Gold backs off $1900 mark ahead of the Memorial Day break
Unusual, somewhat mysterious bullion demand surfaces at the Bank of England

(USAGOLD – 5/28/2021) – Gold is backing off its attempt to breach the $1900 mark as we enter the last day of trading before the Memorial Day break. It is down $6 at $1892.50. Silver is down 25¢ at $27.69. The price weakness though overlooks a couple of interesting gold market developments worth noting this morning.

First, gold ETFs report stockpile growth this month the strongest since January – an indication of a revival in interest from funds and institutions. Second, Bloomberg reports somewhat mysterious, unusually strong bullion demand surfacing at the Bank of England. The report cites the Bank for International Settlements, the central bank of central banks, as the source of that demand – a circumstance that raises the prospect of central bank buying from one or more sources. (A possible connection to the upcoming implementation of Basel 3 accords also comes to mind. Please see the USAGOLD Special Report: Will Basel 3 boost gold and silver prices?)

Yesterday Austria’s Incrementum released its annual full report on the state of the gold market, In Gold We Trustthis year under the subhead, “Monetary Climate Change.” In it, authors Ronald Stoeferle and Mark Valek offer this assessment for the long run:

“After hibernating for years, commodity prices have now awakened. It is quite possible that the 2010s will turn out to be the 1960s and the 2020s the 1970s. In our view, at any rate, the indications are clearly intensifying that the entire area of inflation-sensitive assets could be at the beginning of a pronounced bull market. As uncomfortable as the dynamics are in general, the conditions for gold could not be better: massively over-indebted economies that will resort to devaluing their currencies as a last resort to reduce their debts. We believe that real interest rates will remain in negative territory for the next decade. In such a market environment, tangible assets, especially commodities, selected equities in the right sector, and obviously precious metals should form the solid basis of the portfolio.”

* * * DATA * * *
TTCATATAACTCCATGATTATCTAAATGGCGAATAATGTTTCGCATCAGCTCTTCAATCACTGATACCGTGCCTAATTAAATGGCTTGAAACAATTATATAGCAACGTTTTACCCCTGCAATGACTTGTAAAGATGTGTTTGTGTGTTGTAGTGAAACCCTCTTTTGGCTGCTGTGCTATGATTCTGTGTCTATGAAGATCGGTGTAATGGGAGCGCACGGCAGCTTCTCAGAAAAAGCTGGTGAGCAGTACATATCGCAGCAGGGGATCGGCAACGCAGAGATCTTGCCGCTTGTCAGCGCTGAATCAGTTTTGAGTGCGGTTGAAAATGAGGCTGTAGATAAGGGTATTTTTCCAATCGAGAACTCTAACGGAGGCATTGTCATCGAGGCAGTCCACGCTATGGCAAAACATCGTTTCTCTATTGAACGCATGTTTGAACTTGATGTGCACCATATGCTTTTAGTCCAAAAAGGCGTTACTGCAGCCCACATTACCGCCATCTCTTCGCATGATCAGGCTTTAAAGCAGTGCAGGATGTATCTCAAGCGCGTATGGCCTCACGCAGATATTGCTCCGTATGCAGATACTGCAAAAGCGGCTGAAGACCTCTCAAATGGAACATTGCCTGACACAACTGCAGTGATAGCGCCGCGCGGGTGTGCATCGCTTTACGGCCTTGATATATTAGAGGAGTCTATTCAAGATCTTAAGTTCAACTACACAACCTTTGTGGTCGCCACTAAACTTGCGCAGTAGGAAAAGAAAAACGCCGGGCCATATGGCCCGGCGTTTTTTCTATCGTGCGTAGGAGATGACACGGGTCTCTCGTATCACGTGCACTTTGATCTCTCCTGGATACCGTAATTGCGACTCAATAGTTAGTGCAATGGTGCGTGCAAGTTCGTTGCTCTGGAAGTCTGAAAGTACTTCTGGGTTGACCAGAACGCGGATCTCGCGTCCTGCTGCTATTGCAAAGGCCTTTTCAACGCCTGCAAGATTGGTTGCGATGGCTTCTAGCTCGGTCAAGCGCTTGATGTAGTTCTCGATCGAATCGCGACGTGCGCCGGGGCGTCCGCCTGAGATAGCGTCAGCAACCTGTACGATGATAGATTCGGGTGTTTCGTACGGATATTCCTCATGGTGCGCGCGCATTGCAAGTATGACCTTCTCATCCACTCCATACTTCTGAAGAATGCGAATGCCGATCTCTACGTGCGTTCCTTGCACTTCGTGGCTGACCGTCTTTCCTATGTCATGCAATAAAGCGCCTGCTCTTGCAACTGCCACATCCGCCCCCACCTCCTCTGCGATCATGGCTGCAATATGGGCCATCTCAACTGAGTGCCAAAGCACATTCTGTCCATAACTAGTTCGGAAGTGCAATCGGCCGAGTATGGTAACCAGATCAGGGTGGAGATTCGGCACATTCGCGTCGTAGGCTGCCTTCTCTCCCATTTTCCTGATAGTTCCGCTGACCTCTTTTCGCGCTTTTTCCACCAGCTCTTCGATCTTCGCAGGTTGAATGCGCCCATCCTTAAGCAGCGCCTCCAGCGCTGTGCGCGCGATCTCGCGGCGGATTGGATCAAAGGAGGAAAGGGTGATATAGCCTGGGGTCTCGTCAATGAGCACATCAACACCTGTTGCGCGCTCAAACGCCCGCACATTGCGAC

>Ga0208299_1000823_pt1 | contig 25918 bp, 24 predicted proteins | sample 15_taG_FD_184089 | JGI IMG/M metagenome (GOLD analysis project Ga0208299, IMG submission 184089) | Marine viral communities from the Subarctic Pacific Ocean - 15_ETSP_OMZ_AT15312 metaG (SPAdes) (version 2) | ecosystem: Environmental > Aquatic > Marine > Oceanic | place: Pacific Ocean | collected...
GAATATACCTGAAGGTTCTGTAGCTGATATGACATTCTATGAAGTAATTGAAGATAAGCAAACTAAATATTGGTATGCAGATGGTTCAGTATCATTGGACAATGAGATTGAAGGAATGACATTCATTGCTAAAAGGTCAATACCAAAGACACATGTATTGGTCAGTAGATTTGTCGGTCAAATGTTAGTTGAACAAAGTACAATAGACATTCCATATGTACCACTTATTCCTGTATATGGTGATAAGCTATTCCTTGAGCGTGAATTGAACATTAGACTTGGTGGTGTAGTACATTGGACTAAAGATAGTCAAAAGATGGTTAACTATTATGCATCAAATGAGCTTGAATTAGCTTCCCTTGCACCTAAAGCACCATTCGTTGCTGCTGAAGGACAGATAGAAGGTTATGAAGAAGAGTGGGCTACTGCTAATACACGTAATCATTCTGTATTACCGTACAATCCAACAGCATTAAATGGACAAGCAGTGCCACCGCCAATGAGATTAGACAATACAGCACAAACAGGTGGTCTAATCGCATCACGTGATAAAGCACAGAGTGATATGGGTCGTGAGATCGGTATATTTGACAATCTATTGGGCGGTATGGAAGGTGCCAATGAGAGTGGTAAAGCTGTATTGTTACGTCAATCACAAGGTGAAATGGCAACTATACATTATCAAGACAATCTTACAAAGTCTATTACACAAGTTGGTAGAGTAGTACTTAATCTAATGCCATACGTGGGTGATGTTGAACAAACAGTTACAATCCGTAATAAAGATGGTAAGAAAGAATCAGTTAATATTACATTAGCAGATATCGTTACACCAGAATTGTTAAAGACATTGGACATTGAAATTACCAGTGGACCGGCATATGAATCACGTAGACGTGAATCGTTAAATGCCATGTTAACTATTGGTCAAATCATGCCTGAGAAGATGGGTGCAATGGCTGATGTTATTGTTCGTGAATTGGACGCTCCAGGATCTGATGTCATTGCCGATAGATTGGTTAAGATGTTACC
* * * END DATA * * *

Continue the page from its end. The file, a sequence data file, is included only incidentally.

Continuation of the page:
Chart of the Day

Gold and the Purchasing Power of the U.S. Dollar
(Since 1970)

overlay area chart showing gold and the purchasing power of the dollar 1971-April2021

Sources: St. Louis Federal Reserve, Bureau of Labor Statistics, ICE Benchmark Administration • • • Click to enlarge

Chart note 1: This week, we are featuring classic gold charts for our newcomers – many of whom have never seen the rationale for gold ownership in chart form.  Five in all, they answer the questions: “Why gold? Why now?” In this final chart in the series, we show the long-term relationship between the purchasing power of the dollar and the price of gold – one of the most enduring correlations in the world of high finance. One look at the chart tells you why long-time market veterans value it as the most effective portfolio diversifier.

Chart note 2: In a recent interview with The Margin’s Michael Epolito, Grant Williams (of Things That Make You Go Hmmm fame) said: “The last thing I care about is the price. I know that no matter where the gold price is trading over time relative to other assets, it’s going to preserve my purchasing power, and that’s really all I care about. I just don’t want my money being worth less because of inflation, because of governments, because of all the things that they are required to do to keep the system together. You know, when a government tells you they are going to target 2% inflation, they are telling you our aim is to reduce your purchasing power by 2% a year, and that compounds very, very quickly. … I never think about the price level where I would sell my gold, I think about a point in time where I might decide that the gold I have in that safe deposit box, I would prefer to own that piece of land with it.”

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